4/30/19: Severe Weather Outlook for May 1-7

With less than a week left before I go chasing, I am watching the weather in the Great Plains closely.

The Storm Prediction Center (SPC) has not made me feel any better.  There is a Slight Risk, just out of reach for us, on Day 2.

On Day 3, there is a widespread Marginal Risk.

After that, it’s “Potential Too Low” until Tuesday, which remains at “Predictability Too Low”.

Diving into the models, The GFS shows that the first few days should be in Texas. Then, perhaps we will have to make a decision between Texas or making the long haul to Nebraska. As we get closer to departure, I’ll switch over to the NAM, as I tend to trust it for severe weather location a little more than the GFS.   These models are subject to change over the next few days.

5/1/19: I don’t think we’ll reach the area of maximum threat. The strongest threat is split in two, with the stronger threat in south central Kansas.  If we move, we can perhaps get to the Texas Panhandle.  Even so, this threat seems to get weaker with each model run.

The NAM is actually favoring farther west, into the Texas Panhandle.  Could it be a chance?  We’ll see.

5/2/19:  The threat for this day has actually improved on this model run, showing more development along the I-44 corridor, just north of Red River into southern Oklahoma.  I’ll be watching this closely.

The NAM is less optimistic when compared to the GFS, but it is better than yesterday’s NAM.  The Texas threat is not very strong, with only the tiniest of threats in southeastern Oklahoma.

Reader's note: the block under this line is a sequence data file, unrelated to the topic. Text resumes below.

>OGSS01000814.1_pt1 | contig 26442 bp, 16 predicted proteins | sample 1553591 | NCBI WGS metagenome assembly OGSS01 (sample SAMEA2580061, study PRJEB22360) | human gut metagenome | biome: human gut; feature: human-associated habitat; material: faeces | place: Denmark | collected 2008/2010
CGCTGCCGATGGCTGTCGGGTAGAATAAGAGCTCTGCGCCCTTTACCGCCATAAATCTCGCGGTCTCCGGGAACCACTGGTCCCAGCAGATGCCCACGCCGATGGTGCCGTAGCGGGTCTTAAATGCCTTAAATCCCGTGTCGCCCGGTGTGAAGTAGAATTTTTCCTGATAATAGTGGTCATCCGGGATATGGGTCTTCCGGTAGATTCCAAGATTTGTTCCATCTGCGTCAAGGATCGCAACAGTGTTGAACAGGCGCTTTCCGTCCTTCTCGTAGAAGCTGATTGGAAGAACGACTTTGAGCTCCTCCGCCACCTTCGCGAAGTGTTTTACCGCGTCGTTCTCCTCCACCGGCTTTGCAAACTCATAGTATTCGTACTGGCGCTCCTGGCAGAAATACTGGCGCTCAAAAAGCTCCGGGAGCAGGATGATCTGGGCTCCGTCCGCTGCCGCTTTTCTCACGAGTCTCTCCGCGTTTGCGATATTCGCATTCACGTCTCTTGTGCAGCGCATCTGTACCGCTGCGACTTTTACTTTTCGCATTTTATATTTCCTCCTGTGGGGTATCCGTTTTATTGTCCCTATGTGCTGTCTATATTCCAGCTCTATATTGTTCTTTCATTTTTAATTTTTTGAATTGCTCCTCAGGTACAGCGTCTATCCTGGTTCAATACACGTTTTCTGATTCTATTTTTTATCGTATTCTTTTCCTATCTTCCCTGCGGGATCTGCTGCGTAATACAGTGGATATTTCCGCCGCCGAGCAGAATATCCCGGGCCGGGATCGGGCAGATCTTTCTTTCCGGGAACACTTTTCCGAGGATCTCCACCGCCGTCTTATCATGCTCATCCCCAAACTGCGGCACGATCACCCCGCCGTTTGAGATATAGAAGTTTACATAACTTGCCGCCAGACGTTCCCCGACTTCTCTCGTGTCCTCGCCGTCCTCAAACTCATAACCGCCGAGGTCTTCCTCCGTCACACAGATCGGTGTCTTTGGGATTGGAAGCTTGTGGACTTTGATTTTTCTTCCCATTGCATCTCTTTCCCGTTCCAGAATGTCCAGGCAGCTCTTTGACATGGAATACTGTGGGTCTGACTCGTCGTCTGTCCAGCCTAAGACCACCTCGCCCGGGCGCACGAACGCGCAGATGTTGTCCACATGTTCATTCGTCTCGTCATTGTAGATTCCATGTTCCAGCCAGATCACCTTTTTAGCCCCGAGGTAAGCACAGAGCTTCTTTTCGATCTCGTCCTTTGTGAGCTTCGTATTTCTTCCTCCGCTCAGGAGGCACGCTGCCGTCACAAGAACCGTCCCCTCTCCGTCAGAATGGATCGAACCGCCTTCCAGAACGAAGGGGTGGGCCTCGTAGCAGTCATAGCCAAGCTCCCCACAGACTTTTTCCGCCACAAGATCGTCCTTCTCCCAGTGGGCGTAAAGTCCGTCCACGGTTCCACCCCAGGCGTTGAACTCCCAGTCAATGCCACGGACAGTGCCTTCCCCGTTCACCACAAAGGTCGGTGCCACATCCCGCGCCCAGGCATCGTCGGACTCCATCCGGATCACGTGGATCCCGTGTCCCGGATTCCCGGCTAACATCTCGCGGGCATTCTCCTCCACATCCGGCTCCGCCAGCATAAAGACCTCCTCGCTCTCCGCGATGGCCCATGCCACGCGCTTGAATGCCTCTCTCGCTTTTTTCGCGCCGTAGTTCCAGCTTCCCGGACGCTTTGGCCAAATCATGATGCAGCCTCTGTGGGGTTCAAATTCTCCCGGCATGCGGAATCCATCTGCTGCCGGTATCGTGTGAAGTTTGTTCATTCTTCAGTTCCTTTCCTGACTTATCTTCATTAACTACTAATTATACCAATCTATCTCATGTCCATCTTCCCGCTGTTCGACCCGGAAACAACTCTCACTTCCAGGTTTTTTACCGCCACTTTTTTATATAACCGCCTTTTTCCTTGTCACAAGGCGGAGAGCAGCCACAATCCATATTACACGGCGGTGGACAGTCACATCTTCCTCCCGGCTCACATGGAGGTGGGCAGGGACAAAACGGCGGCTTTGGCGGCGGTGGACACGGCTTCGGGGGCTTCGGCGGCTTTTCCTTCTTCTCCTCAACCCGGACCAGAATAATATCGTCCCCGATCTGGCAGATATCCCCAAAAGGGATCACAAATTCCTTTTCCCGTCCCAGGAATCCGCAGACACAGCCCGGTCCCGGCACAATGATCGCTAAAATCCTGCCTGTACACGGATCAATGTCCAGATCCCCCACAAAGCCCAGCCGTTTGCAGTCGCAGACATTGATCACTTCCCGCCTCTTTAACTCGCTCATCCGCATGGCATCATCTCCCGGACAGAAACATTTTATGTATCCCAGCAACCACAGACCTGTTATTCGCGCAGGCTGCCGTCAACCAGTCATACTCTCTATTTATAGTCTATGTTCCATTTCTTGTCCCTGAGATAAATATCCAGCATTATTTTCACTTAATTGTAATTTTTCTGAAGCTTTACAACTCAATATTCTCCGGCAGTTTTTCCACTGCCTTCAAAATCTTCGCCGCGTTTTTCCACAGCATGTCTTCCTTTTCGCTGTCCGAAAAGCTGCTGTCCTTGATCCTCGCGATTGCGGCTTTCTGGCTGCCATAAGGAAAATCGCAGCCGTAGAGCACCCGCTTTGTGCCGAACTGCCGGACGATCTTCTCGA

5/3/19:  This threat has remained weak.  We would probably hang out somewhere in the Texas Panhandle, perhaps ready to go hiking if the storms aren’t going to fire.

5/4/19:  The GFS has the threat decreasing in size, as well as shifting northwest, as compared to yesterday’s model run.

5/5/19:  The GFS has weakened this threat as compared to yesterday.  It has also shifted south into western Oklahoma.

5/6/19:  The threat on this day as diminished significantly, according to the latest GFS.  There is a tiny spot where upslope flow and a dryline meet over southeastern Colorado.

5/7/19:  The threat has shifted northwest and increased over the Texas Panhandle.  If this pans out, we may chase for a bit, then bail and come home late to Magdalena.

This just goes to show how much the models are varying for this week.

On one hand, the SPC and the NAM are both pretty dismal.  I tend to trust the NAM heavily.  However, given the dismal outlook, perhaps the GFS will give us some hope and we’ll play with it more on this trip.  The RAP is somewhere in between (for 5/1/19), showing more widespread coverage of storms, though the simulated radar imagery is mostly a blobby non-severe mess.

As it stands, conditions aren’t great for storms.  Zonal upper-level flow, no developing mid-level cyclones and relatively cool temperatures are hurting the chances of storms.  High temperatures in the 70s F for the Texas Panhandle does not scream “supercells”.  However, there seems to be a strong dryline in the eastern Texas Panhandle each day.  That plus a little upslope could be enough to get a rotating storm or two.   With the low expectations, perhaps we’ll have the storms that do form all to ourselves.

Thank you for reading my post.

Sources:
Storm Prediction Center
College of DuPage

About highplainschasing

This blog is about my tales in storm chasing. My name is Seth Price and I am an instrumentation instructor at New Mexico Tech. My amateur radio call sign is N3MRA.
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